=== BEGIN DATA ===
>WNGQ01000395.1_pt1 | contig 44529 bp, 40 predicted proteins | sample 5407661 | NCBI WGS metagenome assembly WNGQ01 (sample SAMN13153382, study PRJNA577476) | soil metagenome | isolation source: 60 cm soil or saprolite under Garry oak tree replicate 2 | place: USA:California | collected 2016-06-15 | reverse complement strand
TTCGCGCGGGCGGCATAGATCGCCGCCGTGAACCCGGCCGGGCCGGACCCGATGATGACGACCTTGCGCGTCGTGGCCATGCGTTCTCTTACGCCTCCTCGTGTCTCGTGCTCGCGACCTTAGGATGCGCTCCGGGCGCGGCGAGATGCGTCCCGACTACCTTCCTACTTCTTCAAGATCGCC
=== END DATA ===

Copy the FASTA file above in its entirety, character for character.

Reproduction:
>WNGQ01000395.1_pt1 | contig 44529 bp, 40 predicted proteins | sample 5407661 | NCBI WGS metagenome assembly WNGQ01 (sample SAMN13153382, study PRJNA577476) | soil metagenome | isolation source: 60 cm soil or saprolite under Garry oak tree replicate 2 | place: USA:California | collected 2016-06-15 | reverse complement strand
TTCGCGCGGGCGGCATAGATCGCCGCCGTGAACCCGGCCGGGCCGGACCCGATGATGACGACCTTGCGCGTCGTGGCCATGCGTTCTCTTACGCCTCCTCGTGTCTCGTGCTCGCGACCTTAGGATGCGCTCCGGGCGCGGCGAGATGCGTCCCGACTACCTTCCTACTTCTTCAAGATCGCC